Hello, Lovelies! Welcome to this week’s blogpost featuring crime solving versions of Rebecca’s patronus! (She actually got a swan when taking the test but she’s in denial). Below you’ll find Rebecca’s notes (and sources!) and information on the podcast featured during this week’s drink break!
This week’s drink break is brought to you by Fataliteas! Fataliteas is a podcast where host, Alysa Lucas, explores true crime cases over tea with the help of her friends because without tea, friends, and good conversation, there is nothing but darkness and chaos.
On October 3, 1994, Shirley Ann Duguay disappeared. Shirley was a 32-year-old mother of 5 and was in a common law marriage.
On Prince Edward Island, October 7, 1994, an abandoned car without plates was found in a field, away from the main road. The car was eventually traced back to Shirley.
As if finding her abandoned car wasn’t concerning enough, blood spatter was found on the windshield and on the interior of the car
The Royal Canadian Mounted Police (RCMP) started investigating and discovered pretty quickly that Shirley’s immediate family had not seen her in a few days.
Blood samples were sent to the RCMP for testing that later showed the blood was from Shirley.
Three weeks after finding the car, a plastic bag was found that contained a man’s leather jacket and a pair of shoes.
Examination of the jacket showed that Shirley’s blood was on this jacket.
Suspect immediately fell to Douglas Beamish, who was a part of Shirley’s common law marriage. It was reported that their 12 year relationship had been rough. Women who were associated with Beamish reported being the victim of domestic violence.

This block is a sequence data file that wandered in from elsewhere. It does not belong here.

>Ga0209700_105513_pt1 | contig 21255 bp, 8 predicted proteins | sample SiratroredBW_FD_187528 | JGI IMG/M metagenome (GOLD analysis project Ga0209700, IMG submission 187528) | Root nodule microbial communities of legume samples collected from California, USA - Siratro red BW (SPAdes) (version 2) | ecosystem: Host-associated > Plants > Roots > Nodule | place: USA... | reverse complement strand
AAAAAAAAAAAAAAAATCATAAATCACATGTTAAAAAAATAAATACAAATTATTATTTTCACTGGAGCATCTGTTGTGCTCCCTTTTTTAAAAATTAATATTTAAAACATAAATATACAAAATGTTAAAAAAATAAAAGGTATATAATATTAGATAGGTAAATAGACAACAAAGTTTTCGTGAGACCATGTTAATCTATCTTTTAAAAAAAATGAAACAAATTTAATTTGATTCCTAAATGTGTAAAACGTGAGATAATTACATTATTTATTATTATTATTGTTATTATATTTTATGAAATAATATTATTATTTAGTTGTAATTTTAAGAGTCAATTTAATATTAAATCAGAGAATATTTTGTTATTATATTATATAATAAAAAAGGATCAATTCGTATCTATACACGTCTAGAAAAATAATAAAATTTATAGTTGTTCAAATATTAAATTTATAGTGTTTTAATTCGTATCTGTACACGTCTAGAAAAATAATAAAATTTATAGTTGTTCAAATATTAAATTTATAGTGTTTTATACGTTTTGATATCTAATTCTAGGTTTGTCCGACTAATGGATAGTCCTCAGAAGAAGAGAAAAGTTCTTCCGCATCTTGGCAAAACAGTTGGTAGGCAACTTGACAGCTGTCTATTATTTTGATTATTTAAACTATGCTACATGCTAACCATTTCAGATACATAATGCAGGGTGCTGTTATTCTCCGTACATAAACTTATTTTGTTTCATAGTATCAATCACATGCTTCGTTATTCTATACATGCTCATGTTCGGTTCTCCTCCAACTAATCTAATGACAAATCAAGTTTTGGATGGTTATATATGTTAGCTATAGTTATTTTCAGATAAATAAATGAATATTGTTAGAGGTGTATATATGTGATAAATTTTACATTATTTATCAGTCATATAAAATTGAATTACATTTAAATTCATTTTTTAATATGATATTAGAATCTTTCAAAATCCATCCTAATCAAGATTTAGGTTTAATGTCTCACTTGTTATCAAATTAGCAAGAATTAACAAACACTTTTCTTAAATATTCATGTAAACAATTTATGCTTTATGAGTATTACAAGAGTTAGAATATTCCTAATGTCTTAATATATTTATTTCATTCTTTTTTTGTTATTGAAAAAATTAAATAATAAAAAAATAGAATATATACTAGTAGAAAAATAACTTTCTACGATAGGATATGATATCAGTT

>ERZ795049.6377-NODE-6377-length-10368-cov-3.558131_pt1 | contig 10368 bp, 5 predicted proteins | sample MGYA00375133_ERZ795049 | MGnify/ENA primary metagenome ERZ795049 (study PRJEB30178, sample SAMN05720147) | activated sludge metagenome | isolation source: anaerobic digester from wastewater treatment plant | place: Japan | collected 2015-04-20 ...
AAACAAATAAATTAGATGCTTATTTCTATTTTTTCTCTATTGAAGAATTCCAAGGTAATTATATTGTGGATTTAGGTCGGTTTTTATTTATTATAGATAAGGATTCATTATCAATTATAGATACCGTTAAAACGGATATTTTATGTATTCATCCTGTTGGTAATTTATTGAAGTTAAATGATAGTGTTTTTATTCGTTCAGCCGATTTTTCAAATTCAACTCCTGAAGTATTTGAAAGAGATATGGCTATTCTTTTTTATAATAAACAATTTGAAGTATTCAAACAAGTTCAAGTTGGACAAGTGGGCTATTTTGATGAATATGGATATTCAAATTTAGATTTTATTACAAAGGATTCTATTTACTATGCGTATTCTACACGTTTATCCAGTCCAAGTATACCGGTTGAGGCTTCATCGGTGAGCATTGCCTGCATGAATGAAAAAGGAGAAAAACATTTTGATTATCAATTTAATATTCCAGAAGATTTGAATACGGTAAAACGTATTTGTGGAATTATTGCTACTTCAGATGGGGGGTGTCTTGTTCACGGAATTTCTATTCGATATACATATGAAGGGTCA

The night Shirley vanished neighbors reported hearing screaming coming from the turbulent couple.
At the time of Shirley’s disappearance, the couple had been separated for 2 years, with Beamish living with his parents. He insisted he had NO idea where Shirley might have gone or what had happened to her.
The shoes found with the leather jacket just happened to be Beamish’s size. This alone was not enough for an arrest.
During the investigation, Constable Roger Savoie noticed while interviewing Beamish that the family had a cat. A white cat, named snowball.
When the jacket was found there were 20 white cat hairs embedded in the back of the jacket.
At the time of this case, DNA evidence had only been introduced about 7 years earlier in Britain. But, the thought of using this technology with animal fur was yet to be done.
This meant that Savoie had a hell of a time finding a lab that would that this evidence, which was cat hair, seriously as a potential source for DNA.
Eventually he found Stephen O’Brien, a geneticist with the U.S. National Cancer Institute and who happened to be the world’s foremost authorities on feline DNA.
O’Brien got to work assembling a lab team while Savoie obtained a subpoena to draw a sample of Snowball’s blood. The contents (hair and blood) were so important Savoie made sure to be the one to hand over the evidence to O’Brien himself.
It was a match, and O’Brien estimated that having a cat with the same profile was roughly 45 million to one
Another source stated that 20 random cats were tested on Prince Edwards Island to help show that the population was diverse enough for the DNA evidence to be viable
Snowballs contribution was done by the time on May 6, 1995, a shallow grave, about 10 miles from where Shirley’s car was originally found, was discovered by a pair of local trout fisherman.